I’m a big fan of using essential oils consistently and proactively. Sure, essential oils can be a big help to treat health problems… but why not also use essential oils to prevent problems in the first place?
Today, I want to share one amazing way to do just that. I’m talking about using essential oils in cooking and food flavoring.
Now, if this made you prick up your ears because it sounds so unusual, let me explain.
We already consume a lot of essential oils in our food — the reason that herbs and spices like basil and oregano add aroma and flavor to our food is precisely because of the essential oils they contain.
This is why you can use certain essential oils in cooking, whether it’s to replace fresh or dried herbs or to add the zesty zing of citrus fruits. Cooking with essential oils can be incredible because of the powerful and concentrated aroma and flavor the oils bring, and also because of the proactive therapeutic benefits.
First off, here are a few guidelines for cooking with essential oils:
- Quality is important
If you are going to be using essential oils in cooking, you have to get high-quality essential oils. What I mean by this is that each essential oil you use should be an extract from a specific plant, without any synthetics, impurities, or adulterants added.
I’ve written before about how to ensure your essential oils are actually high quality — check out this article if you want more information on the topic.
- Make sure the oils are safe for ingestion
The Food and Drug Administration doesn’t get very involved in regulating essential oils, but one thing they do have is a list of essential oils that are Generally Recognized as Safe (GRAS) for human consumption.
Basically, if you see an oil on this list, it means it should be safe to ingest in very small quantities (more on the quantities in a bit).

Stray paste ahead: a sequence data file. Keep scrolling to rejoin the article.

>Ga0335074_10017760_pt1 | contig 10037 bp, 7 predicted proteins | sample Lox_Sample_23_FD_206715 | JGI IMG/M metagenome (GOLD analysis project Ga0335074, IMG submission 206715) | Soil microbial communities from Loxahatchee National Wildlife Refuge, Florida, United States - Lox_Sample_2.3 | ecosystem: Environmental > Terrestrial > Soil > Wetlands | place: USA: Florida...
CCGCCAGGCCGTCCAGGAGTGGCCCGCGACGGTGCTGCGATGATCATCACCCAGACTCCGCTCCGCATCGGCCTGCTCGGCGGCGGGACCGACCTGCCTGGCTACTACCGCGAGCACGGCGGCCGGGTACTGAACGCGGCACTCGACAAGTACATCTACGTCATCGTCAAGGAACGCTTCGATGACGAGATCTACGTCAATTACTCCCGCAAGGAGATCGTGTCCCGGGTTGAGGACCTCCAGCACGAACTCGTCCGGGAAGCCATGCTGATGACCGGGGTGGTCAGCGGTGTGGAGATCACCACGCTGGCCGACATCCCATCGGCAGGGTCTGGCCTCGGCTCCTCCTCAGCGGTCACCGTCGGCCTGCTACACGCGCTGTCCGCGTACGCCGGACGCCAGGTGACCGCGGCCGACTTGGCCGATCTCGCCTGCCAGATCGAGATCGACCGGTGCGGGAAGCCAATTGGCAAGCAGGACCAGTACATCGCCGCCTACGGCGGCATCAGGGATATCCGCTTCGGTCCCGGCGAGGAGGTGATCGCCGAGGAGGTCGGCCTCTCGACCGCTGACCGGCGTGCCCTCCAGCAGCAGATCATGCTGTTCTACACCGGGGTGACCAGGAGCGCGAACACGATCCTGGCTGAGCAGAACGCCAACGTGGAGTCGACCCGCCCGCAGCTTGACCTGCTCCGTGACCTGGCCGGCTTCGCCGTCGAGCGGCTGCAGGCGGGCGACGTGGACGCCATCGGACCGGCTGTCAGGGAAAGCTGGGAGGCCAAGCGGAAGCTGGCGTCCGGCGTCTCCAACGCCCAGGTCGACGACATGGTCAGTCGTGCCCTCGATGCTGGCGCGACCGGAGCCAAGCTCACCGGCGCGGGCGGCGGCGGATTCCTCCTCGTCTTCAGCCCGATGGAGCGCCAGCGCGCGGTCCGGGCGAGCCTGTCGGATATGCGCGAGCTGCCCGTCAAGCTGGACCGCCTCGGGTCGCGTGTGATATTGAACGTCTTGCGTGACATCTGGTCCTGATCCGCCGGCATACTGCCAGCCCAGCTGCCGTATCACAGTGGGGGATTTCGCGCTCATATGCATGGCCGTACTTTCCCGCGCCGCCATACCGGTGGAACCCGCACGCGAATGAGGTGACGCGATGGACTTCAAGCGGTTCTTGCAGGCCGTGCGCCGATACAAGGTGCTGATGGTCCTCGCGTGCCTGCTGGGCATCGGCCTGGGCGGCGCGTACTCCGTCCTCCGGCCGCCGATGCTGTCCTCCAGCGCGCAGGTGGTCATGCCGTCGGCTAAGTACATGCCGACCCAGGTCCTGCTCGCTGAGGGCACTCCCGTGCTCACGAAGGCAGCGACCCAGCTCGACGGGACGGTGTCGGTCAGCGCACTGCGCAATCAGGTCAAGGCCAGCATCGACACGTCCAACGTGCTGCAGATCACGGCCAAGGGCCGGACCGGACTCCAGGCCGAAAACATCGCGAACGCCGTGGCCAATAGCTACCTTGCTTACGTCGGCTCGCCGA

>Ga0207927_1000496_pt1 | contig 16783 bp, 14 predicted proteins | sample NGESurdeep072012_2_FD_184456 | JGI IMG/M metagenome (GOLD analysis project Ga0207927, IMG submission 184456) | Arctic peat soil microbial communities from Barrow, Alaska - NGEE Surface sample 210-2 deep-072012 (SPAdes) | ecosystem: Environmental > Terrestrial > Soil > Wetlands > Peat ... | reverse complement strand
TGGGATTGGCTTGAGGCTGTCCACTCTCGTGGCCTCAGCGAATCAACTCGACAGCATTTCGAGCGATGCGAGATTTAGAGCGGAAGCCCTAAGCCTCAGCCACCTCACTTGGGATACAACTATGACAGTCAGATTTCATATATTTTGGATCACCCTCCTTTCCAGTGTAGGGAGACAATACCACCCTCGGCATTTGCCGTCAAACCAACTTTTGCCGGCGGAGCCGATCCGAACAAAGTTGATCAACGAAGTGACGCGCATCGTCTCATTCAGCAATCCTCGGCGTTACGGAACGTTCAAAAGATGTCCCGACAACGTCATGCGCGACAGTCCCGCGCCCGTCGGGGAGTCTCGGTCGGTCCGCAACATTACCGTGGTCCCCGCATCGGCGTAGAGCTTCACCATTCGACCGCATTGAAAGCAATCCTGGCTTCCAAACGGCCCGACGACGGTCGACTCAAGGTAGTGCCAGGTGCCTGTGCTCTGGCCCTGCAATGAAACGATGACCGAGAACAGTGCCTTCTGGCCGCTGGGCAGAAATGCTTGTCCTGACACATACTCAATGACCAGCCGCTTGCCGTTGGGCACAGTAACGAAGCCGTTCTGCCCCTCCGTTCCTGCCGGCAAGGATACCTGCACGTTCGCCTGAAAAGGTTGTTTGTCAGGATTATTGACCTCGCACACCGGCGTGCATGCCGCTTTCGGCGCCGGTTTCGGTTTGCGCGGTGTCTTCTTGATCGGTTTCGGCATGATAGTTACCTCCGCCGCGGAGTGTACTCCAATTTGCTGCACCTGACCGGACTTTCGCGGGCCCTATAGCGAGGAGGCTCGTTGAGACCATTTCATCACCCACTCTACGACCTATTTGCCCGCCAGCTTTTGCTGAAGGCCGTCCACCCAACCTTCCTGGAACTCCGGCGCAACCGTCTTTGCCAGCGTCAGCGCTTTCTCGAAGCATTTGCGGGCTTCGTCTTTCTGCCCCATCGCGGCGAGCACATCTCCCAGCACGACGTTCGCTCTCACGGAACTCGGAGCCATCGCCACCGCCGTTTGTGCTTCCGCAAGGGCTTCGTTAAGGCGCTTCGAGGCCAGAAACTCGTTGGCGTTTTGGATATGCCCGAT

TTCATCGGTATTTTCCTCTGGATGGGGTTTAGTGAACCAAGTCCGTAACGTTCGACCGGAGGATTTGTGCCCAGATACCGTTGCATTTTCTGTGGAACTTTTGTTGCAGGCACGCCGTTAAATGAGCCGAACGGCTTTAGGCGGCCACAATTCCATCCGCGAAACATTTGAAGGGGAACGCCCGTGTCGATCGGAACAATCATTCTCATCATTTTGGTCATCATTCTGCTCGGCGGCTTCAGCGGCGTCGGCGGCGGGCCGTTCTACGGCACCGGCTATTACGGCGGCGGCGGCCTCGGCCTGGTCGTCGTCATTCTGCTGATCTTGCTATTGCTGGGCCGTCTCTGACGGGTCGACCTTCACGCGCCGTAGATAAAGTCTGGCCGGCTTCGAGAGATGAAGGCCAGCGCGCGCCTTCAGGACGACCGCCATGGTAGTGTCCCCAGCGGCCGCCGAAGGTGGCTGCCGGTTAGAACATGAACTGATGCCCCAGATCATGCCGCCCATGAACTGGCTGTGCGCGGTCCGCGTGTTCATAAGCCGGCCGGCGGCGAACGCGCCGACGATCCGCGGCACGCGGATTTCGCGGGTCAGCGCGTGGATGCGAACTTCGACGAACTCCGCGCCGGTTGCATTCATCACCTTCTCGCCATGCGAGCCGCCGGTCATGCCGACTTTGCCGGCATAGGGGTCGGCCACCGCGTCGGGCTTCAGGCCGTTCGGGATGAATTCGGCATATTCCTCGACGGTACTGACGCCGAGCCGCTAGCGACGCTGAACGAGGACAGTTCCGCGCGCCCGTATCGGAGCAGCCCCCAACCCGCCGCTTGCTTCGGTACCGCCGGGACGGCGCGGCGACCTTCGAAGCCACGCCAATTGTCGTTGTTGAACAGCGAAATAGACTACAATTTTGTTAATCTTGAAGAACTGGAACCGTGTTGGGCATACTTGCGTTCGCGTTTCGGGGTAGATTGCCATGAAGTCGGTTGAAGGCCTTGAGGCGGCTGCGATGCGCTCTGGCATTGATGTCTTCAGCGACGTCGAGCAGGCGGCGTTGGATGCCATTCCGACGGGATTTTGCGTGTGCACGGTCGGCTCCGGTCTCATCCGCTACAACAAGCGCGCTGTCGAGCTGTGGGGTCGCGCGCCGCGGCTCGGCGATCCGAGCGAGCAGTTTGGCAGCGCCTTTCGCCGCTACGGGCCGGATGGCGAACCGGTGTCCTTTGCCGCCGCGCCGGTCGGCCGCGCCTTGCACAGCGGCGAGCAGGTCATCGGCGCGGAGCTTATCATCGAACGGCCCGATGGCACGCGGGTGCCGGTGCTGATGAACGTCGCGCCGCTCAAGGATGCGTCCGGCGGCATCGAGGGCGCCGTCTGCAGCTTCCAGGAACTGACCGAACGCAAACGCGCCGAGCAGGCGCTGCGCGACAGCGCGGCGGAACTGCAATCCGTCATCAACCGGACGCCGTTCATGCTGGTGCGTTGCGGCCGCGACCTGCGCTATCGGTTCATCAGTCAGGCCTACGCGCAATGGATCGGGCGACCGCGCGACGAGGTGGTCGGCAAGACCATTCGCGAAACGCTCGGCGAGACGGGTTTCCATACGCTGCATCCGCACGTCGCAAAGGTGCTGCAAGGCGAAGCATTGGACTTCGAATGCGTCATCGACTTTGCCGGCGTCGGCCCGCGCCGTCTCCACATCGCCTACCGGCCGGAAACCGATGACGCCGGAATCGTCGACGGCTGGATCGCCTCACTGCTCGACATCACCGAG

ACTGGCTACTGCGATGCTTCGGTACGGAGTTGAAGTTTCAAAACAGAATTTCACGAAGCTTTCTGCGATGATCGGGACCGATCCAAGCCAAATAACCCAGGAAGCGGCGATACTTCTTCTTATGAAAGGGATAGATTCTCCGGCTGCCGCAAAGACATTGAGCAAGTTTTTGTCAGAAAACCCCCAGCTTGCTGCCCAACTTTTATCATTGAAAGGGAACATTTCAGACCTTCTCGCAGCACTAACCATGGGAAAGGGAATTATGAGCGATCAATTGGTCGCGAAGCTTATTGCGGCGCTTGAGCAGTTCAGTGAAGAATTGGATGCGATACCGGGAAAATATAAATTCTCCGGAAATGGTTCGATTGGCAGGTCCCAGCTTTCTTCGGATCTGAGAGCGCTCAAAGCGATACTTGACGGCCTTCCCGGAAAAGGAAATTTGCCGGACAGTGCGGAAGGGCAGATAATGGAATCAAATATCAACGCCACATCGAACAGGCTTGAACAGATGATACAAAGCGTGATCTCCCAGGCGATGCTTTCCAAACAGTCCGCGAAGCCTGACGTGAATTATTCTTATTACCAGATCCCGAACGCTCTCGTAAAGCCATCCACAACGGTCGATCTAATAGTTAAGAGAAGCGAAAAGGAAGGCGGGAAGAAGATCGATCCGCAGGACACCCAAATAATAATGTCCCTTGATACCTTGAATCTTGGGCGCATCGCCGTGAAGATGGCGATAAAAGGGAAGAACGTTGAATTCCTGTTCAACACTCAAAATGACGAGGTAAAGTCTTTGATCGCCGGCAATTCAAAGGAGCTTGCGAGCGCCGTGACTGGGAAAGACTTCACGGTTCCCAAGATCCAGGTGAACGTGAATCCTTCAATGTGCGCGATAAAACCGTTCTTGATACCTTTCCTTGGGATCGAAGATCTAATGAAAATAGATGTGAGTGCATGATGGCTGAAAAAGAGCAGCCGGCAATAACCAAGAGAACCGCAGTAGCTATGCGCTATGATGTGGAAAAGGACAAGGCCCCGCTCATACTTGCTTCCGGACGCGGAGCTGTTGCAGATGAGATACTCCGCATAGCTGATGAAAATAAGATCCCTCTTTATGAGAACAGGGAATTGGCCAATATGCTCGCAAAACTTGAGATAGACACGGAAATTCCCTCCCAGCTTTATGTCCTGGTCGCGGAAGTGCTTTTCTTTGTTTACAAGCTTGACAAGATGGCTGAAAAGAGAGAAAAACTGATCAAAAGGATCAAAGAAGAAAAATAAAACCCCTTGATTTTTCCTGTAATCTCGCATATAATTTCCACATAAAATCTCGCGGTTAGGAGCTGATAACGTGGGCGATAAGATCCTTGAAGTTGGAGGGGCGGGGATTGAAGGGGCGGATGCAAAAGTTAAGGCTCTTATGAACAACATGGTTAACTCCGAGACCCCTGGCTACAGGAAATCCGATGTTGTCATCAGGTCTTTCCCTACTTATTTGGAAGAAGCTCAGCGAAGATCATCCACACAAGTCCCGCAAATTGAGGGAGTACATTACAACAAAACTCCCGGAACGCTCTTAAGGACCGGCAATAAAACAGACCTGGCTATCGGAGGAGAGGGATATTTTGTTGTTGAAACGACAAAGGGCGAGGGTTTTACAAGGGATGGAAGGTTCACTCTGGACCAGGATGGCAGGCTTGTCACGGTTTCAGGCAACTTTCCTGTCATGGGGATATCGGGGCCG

If an oil is not on this list, it’s a good idea to do further research or consult an aromatherapist before you ingest it or use it in cooking in any way — some non-GRAS oils, such as eucalyptus, can be toxic even in very small quantities.
- Use small amounts
Essential oils are incredibly concentrated substances, and a drop or two of an essential oil is all you will need to give a burst of flavor to any dish.
Using more than one or two drops of essential oils is likely to overpower your dish, and it’s not a good idea to experiment with it unless you are well acquainted with the properties and effects of the particular oil.
- Mix essential oils with oil, butter, or other fatty substances
Essential oils dilute well in plant oils (such as olive oil) or substances like butter or milk. They do not dilute at all in water-based substances (water, juice, vinegar).
In order to ensure your essential oils are well-dispersed throughout your dish, both for the sake of flavor and for safety, use essential oils in those dishes in which you can dilute them in this way.
- Add essential oils towards the end of cooking
Essential oils are volatile substances, which means that they evaporate quickly. Mixing essential oils with a plant oil or a fatty carrier will slow this process down, but it’s still a good idea to add the essential oils close to the end of cooking to retain as much of their aroma and flavor as possible.
Now, when it comes to using essential oils in cooking, much of the fun is in experimenting for yourself and finding which dishes can be enhanced with a drop of essential oil.
But to get you started, I want to give you a few ideas for how to use essential oils in cooking:
- a drop of lime essential oil for guacamole
- a drop each of cinnamon, ginger, cardamom, nutmeg, pepper, orange, vanilla and clove essential oils for flavoring chai
- a drop of oregano, thyme, and basil in your salad dressing
- a drop of lemon, cacao, coffee, butter, peppermint, and/or vanilla in your cakes or ice cream
- a drop of butter essential oil for popcorn
Have you used essential oils in cooking? I’d love to hear about it — add your story in the comments below. Mahalo!